Saint George of Dragon-Slayer Fame

                    St. George Struggling with the Dragon—Raphael (1483-1520), Louvre Museum
     Diocletian (245-316), Capitoline Museum

The most famous martyr to emerge from the Diocletian persecution (c. 303-305) is St. George of St. George and the Dragon fame. There is little that is known for sure about George, but it seems he was a young Christian tribune from Palestine chosen to guard the Roman Emperor Diocletian (reigned 284-305 AD). We know that Diocletian trusted only Christians to guard him, so that part is maybe true.

When Diocletian’s edict for all soldiers to perform the sacrifice to the pagan gods was issued in early 303, George refused, denounced the pagan edict and confessed himself a Christian in front of Diocletian’s court. The legend goes that Diocletian was very fond of George and offered him money and lands to renounce Christ. George refused and Diocletian had no recourse but to have him executed. He was decapitated at Nicomedia April 23, 303 and his body was returned to his hometown of Lydda (modern-day Lod southeast of Tel Aviv).

About 20 years later, Emperor Constantine built a church consecrated to him in Lydda. Ancient textual and historical evidence indicates there was a soldier named Georgios (George) executed in Nicomedia at the time of the Diocletian persecution, that George was from Lydda and that Constantine built a church there honoring him shortly after his death.

A church in Lod (Lydda) built partially on remains of a 12th-century Crusader church and in whose basement is the tomb of  St. George.

St. George, however, is not known for these scant historical facts. He is known as St. George the Dragon Slayer from the medieval Golden Legend, a compilation (in c. 1260) of all that was then known, and perhaps embellished over the centuries, of famous early Christian martyrs and lore.

In the Golden Legend a “dragon” was terrorizing a village and would only be appeased by the offering of a daily sheep for its feast. When no sheep could be found, lots were cast for a maiden to sacrifice and the lot fell to the monarch’s daughter. Her father’s money and power could not save her, so she went to the lake where the dragon lived and awaited her fate. George, on his horse and in military garb, came upon the scene and after making the sign of the cross, killed the dragon and the princess was saved. All the pagans in the town became Christians.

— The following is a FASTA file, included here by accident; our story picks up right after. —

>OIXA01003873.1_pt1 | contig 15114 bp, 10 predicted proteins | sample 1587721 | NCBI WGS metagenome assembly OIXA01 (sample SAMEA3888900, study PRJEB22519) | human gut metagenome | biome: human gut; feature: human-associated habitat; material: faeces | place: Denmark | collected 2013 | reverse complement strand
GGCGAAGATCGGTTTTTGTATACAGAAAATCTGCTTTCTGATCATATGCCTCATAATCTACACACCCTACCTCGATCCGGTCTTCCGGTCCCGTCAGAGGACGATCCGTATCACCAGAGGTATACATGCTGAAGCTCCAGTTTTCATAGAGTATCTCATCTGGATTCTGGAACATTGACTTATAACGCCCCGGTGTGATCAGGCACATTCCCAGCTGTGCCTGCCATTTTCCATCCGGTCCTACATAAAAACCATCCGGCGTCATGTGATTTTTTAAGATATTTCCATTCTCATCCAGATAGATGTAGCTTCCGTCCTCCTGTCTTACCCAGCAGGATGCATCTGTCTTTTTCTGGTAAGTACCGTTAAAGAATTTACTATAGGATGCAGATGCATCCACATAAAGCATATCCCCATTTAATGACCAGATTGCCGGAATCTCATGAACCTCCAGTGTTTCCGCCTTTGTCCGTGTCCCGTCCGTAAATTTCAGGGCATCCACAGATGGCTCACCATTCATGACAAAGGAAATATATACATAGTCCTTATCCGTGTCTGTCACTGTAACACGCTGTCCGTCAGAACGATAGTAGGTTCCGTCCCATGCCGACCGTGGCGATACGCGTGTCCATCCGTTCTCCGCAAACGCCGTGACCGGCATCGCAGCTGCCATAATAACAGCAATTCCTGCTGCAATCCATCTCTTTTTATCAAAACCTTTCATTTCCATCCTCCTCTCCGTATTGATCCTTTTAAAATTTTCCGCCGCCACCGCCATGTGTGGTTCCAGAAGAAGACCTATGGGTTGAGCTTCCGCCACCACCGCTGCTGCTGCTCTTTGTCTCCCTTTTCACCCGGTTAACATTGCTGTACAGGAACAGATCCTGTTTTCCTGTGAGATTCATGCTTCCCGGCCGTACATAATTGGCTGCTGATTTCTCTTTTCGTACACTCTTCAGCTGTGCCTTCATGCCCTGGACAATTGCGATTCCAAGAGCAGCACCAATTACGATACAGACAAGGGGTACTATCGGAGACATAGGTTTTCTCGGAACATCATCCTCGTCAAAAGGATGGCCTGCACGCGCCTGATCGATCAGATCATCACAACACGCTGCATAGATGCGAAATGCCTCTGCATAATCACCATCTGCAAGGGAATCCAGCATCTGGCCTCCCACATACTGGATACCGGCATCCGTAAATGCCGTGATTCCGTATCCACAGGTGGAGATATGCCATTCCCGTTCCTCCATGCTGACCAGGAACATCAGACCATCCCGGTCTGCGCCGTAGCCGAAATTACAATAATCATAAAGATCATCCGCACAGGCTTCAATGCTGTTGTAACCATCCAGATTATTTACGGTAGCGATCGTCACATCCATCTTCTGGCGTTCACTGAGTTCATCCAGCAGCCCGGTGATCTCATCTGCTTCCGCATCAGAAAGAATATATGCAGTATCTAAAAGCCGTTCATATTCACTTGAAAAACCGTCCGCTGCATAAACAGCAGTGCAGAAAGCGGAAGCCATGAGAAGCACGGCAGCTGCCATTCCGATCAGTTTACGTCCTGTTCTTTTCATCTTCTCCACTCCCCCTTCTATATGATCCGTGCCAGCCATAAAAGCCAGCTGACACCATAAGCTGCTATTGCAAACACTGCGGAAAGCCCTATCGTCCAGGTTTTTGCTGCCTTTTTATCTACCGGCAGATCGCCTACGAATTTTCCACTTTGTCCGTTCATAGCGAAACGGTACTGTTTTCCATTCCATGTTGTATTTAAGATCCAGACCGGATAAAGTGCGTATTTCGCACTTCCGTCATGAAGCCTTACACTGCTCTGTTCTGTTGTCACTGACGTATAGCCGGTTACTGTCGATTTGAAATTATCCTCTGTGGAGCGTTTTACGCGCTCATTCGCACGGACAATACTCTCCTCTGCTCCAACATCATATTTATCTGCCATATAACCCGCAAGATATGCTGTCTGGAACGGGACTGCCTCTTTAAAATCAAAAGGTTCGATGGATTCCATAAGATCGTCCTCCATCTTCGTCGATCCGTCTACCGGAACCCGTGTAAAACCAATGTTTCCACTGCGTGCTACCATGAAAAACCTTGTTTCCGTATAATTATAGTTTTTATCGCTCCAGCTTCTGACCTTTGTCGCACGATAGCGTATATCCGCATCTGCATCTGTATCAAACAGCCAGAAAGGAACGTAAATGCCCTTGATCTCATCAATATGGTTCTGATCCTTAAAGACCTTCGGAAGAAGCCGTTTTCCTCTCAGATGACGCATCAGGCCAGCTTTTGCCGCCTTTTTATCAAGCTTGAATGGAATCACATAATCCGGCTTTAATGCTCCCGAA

1633 History of Saint George, Dragon Slayer

What bits of truth can be gleaned from this story? George was a soldier; he was a Christian; and perhaps was able to kill or overcome something that was threatening a town or his hometown. There may have been a young girl involved, or this may be medieval romantic fantasy. He became a hero and many people gave their lives to Christ because of his bravery or his example. Due to the medieval Golden Legend, however, George has become the archetype of all who through holy physical prowess save and slay.

Whatever may be glimpsed from the Golden Legend and the historical information on St. George is dwarfed by the impact of his life on the ages. The church Constantine erected to honor his martyr’s death in the early 300’s has been continually destroyed and rebuilt over the last 1,700 years and the one erected over the site in 1870, the Church of Saint George in Lod, Israel, is still standing.

                                                      Church of St. George in Lod, Israel AND Mosque

St. George has been able to unite Christians, Jews and Muslims. In Muslim Sufi literature George is called Khidr and is one of the four prophets Islam believes are still alive and immortal. The other three are Idris (Enoch), Ilyas (Elijah) and Isa (Jesus). Muslims, Christians and Jews to this day go to the rather shabby Eastern Orthodox shrine of St. George at Beit Jala near Bethlehem. Jews believe Elijah is buried there. Christians believe it to be the birthplace of St. George and Muslims come to ask Khidr, St. George, to help them with illnesses, mainly mental problems.

                   Muslims, Jews and Christians gather together to celebrate the Feast of St. George

Even though George has no connection to Britain that can be validly ascertained, the English have particularly embraced St. George. He is the patron saint of England and the St. George flag, a red cross on a field of white, is one of the official emblems of England and of the Most Noble Order of the Garter.

St. George Day, April 23 the day on which he was martyred, is still celebrated all over the world: in Hungary, Lebanon, Syria, Spain, Canada, Russia, Albania, Bosnia, Serbia, Bulgaria and, of course, in the Caucasus country of Georgia named after St. George. The Christians of India reverence him and the Hindus pray to St. George the Dragon Slayer believing he will protect their children from cobras. In Edathua, India there is the St.George Forane Church (below).

The Mormon Latter Day Saints have a temple in St. George, Utah called the St. George Utah LDS Temple (below). Both town and Temple are named after George.

It causes amazement that one little life and one heroic death so long ago and so far away can have such an historical impact on so many religions in so many places for so many centuries. Why is St. George as the Dragon Slayer so universally revered?

The English Edmund Spenser, 1552-1599 (right), at the beginning of his epic allegorical poem The Faerie Queene (1596), tells us of his hero in Book I, the Redcrosse Knight:

“But on his breast a bloody Cross he bore,
The dear remembrance of his dying Lord,
For whose sweet sake that glorious badge he wore
And dead (as living) ever he adored.”

The name of the Redcrosse Knight who wears the Cross of Christ on his breast turns out to be St. George, the Dragon Slayer. Maybe Book I of Spenser’s The Faerie Queene inspired that red and white British Flag?—Sandra Sweeny Silver